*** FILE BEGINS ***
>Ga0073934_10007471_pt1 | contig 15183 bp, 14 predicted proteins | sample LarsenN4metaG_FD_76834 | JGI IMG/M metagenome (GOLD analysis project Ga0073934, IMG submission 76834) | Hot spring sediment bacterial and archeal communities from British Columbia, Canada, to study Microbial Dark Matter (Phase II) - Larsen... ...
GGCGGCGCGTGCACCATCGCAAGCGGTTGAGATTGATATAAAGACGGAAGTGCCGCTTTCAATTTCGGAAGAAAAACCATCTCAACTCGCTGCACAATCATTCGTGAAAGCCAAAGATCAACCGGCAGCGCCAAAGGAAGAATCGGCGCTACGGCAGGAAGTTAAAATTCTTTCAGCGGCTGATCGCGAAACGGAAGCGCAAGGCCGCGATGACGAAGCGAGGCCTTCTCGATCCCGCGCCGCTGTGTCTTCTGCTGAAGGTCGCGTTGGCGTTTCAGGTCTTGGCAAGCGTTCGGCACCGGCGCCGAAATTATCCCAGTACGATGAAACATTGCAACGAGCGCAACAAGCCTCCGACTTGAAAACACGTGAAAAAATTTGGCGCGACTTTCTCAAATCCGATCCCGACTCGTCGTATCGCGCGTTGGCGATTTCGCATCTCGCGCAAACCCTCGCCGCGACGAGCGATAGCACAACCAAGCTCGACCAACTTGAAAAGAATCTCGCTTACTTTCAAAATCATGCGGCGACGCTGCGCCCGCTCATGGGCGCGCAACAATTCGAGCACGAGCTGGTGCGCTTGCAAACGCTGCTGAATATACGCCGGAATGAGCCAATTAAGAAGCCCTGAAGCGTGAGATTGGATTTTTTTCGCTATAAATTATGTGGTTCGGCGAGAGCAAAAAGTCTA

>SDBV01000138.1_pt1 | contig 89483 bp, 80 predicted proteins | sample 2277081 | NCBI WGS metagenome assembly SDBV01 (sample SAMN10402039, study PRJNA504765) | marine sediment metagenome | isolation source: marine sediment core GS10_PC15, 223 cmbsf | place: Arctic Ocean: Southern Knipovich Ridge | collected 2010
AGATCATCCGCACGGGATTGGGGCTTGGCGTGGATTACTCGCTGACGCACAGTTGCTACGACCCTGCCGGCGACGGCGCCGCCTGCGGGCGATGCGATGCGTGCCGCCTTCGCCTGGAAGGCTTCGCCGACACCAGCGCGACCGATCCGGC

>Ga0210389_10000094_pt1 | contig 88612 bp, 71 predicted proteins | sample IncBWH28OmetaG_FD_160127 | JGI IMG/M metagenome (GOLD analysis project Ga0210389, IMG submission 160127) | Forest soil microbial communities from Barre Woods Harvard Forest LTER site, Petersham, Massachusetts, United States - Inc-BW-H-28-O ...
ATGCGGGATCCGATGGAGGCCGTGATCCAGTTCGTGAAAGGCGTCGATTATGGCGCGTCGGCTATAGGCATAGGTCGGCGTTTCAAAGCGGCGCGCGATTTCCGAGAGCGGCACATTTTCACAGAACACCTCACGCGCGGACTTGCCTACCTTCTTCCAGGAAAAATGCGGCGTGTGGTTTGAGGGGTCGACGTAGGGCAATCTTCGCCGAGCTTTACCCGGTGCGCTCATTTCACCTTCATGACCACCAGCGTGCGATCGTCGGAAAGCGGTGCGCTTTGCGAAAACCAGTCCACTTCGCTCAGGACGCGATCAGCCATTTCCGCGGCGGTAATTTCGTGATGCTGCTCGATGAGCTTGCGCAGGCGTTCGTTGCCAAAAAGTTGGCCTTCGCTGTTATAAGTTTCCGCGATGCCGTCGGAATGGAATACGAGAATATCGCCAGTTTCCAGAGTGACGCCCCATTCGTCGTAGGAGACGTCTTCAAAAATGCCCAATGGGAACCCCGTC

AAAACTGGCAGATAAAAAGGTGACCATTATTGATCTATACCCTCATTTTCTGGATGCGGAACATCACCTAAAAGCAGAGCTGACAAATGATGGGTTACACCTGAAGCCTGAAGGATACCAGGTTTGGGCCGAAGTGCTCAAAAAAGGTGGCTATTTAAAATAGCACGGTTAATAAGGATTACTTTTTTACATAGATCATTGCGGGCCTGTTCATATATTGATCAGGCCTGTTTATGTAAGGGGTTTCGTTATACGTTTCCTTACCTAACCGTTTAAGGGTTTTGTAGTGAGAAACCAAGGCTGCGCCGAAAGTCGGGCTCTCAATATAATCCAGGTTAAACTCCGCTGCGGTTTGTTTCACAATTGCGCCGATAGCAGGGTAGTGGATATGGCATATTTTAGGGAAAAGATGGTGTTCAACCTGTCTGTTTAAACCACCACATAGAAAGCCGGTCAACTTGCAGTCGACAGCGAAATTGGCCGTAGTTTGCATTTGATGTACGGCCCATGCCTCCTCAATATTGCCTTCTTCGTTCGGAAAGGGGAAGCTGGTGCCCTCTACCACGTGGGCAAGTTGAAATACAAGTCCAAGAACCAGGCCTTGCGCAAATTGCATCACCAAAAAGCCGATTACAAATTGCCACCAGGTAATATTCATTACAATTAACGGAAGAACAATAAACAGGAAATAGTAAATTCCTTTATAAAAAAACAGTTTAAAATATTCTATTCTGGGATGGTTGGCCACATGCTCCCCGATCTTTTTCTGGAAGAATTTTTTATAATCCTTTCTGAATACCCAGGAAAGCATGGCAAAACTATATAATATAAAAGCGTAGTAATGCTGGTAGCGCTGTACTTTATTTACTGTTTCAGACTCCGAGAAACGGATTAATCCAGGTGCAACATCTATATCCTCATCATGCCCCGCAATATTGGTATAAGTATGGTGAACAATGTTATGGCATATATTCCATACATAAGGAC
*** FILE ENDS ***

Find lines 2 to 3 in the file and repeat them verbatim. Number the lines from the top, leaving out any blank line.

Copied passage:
GGCGGCGCGTGCACCATCGCAAGCGGTTGAGATTGATATAAAGACGGAAGTGCCGCTTTCAATTTCGGAAGAAAAACCATCTCAACTCGCTGCACAATCATTCGTGAAAGCCAAAGATCAACCGGCAGCGCCAAAGGAAGAATCGGCGCTACGGCAGGAAGTTAAAATTCTTTCAGCGGCTGATCGCGAAACGGAAGCGCAAGGCCGCGATGACGAAGCGAGGCCTTCTCGATCCCGCGCCGCTGTGTCTTCTGCTGAAGGTCGCGTTGGCGTTTCAGGTCTTGGCAAGCGTTCGGCACCGGCGCCGAAATTATCCCAGTACGATGAAACATTGCAACGAGCGCAACAAGCCTCCGACTTGAAAACACGTGAAAAAATTTGGCGCGACTTTCTCAAATCCGATCCCGACTCGTCGTATCGCGCGTTGGCGATTTCGCATCTCGCGCAAACCCTCGCCGCGACGAGCGATAGCACAACCAAGCTCGACCAACTTGAAAAGAATCTCGCTTACTTTCAAAATCATGCGGCGACGCTGCGCCCGCTCATGGGCGCGCAACAATTCGAGCACGAGCTGGTGCGCTTGCAAACGCTGCTGAATATACGCCGGAATGAGCCAATTAAGAAGCCCTGAAGCGTGAGATTGGATTTTTTTCGCTATAAATTATGTGGTTCGGCGAGAGCAAAAAGTCTA

>SDBV01000138.1_pt1 | contig 89483 bp, 80 predicted proteins | sample 2277081 | NCBI WGS metagenome assembly SDBV01 (sample SAMN10402039, study PRJNA504765) | marine sediment metagenome | isolation source: marine sediment core GS10_PC15, 223 cmbsf | place: Arctic Ocean: Southern Knipovich Ridge | collected 2010